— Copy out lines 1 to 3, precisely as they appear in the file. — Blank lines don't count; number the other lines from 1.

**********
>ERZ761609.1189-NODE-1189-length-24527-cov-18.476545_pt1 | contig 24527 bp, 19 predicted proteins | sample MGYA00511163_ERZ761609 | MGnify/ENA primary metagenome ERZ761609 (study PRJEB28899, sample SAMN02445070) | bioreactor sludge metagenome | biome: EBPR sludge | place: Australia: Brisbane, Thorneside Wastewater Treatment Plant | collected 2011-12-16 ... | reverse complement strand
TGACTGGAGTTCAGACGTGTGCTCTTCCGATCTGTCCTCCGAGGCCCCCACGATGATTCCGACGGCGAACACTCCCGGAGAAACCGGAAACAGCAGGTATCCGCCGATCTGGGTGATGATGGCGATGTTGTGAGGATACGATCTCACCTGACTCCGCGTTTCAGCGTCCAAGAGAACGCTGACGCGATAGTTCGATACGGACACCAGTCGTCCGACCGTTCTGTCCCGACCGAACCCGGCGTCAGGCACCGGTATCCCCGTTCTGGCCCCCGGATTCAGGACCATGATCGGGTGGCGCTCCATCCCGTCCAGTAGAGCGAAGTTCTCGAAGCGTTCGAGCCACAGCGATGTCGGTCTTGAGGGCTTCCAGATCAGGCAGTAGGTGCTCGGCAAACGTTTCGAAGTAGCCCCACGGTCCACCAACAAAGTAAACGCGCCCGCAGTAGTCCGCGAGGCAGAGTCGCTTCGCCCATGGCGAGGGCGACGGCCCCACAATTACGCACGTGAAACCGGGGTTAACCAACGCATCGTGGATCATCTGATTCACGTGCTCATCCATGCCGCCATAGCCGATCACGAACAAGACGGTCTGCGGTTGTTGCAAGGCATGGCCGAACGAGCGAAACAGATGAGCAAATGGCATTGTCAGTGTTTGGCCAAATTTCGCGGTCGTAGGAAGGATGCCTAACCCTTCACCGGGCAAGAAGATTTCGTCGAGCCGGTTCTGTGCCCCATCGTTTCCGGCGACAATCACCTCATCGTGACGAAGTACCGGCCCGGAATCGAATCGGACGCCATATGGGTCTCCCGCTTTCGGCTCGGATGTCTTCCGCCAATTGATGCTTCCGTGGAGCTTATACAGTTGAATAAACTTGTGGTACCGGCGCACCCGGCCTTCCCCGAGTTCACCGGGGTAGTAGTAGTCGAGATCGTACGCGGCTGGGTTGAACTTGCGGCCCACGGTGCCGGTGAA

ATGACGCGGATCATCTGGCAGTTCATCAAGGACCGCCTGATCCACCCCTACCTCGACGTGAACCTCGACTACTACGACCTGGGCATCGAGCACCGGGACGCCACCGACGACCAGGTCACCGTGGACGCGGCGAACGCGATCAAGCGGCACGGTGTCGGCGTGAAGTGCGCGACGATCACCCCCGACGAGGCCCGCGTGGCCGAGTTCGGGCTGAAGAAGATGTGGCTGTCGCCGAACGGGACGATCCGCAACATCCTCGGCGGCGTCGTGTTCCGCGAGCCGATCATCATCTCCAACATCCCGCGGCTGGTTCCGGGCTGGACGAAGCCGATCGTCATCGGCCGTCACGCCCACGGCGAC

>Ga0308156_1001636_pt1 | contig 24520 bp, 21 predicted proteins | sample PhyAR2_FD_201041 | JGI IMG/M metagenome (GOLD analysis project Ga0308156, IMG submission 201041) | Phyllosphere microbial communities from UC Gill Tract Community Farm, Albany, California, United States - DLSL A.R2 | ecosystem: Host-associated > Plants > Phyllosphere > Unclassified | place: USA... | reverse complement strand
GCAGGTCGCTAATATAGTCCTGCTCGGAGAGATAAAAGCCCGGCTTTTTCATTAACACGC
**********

>ERZ761609.1189-NODE-1189-length-24527-cov-18.476545_pt1 | contig 24527 bp, 19 predicted proteins | sample MGYA00511163_ERZ761609 | MGnify/ENA primary metagenome ERZ761609 (study PRJEB28899, sample SAMN02445070) | bioreactor sludge metagenome | biome: EBPR sludge | place: Australia: Brisbane, Thorneside Wastewater Treatment Plant | collected 2011-12-16 ... | reverse complement strand
TGACTGGAGTTCAGACGTGTGCTCTTCCGATCTGTCCTCCGAGGCCCCCACGATGATTCCGACGGCGAACACTCCCGGAGAAACCGGAAACAGCAGGTATCCGCCGATCTGGGTGATGATGGCGATGTTGTGAGGATACGATCTCACCTGACTCCGCGTTTCAGCGTCCAAGAGAACGCTGACGCGATAGTTCGATACGGACACCAGTCGTCCGACCGTTCTGTCCCGACCGAACCCGGCGTCAGGCACCGGTATCCCCGTTCTGGCCCCCGGATTCAGGACCATGATCGGGTGGCGCTCCATCCCGTCCAGTAGAGCGAAGTTCTCGAAGCGTTCGAGCCACAGCGATGTCGGTCTTGAGGGCTTCCAGATCAGGCAGTAGGTGCTCGGCAAACGTTTCGAAGTAGCCCCACGGTCCACCAACAAAGTAAACGCGCCCGCAGTAGTCCGCGAGGCAGAGTCGCTTCGCCCATGGCGAGGGCGACGGCCCCACAATTACGCACGTGAAACCGGGGTTAACCAACGCATCGTGGATCATCTGATTCACGTGCTCATCCATGCCGCCATAGCCGATCACGAACAAGACGGTCTGCGGTTGTTGCAAGGCATGGCCGAACGAGCGAAACAGATGAGCAAATGGCATTGTCAGTGTTTGGCCAAATTTCGCGGTCGTAGGAAGGATGCCTAACCCTTCACCGGGCAAGAAGATTTCGTCGAGCCGGTTCTGTGCCCCATCGTTTCCGGCGACAATCACCTCATCGTGACGAAGTACCGGCCCGGAATCGAATCGGACGCCATATGGGTCTCCCGCTTTCGGCTCGGATGTCTTCCGCCAATTGATGCTTCCGTGGAGCTTATACAGTTGAATAAACTTGTGGTACCGGCGCACCCGGCCTTCCCCGAGTTCACCGGGGTAGTAGTAGTCGAGATCGTACGCGGCTGGGTTGAACTTGCGGCCCACGGTGCCGGTGAA

ATGACGCGGATCATCTGGCAGTTCATCAAGGACCGCCTGATCCACCCCTACCTCGACGTGAACCTCGACTACTACGACCTGGGCATCGAGCACCGGGACGCCACCGACGACCAGGTCACCGTGGACGCGGCGAACGCGATCAAGCGGCACGGTGTCGGCGTGAAGTGCGCGACGATCACCCCCGACGAGGCCCGCGTGGCCGAGTTCGGGCTGAAGAAGATGTGGCTGTCGCCGAACGGGACGATCCGCAACATCCTCGGCGGCGTCGTGTTCCGCGAGCCGATCATCATCTCCAACATCCCGCGGCTGGTTCCGGGCTGGACGAAGCCGATCGTCATCGGCCGTCACGCCCACGGCGAC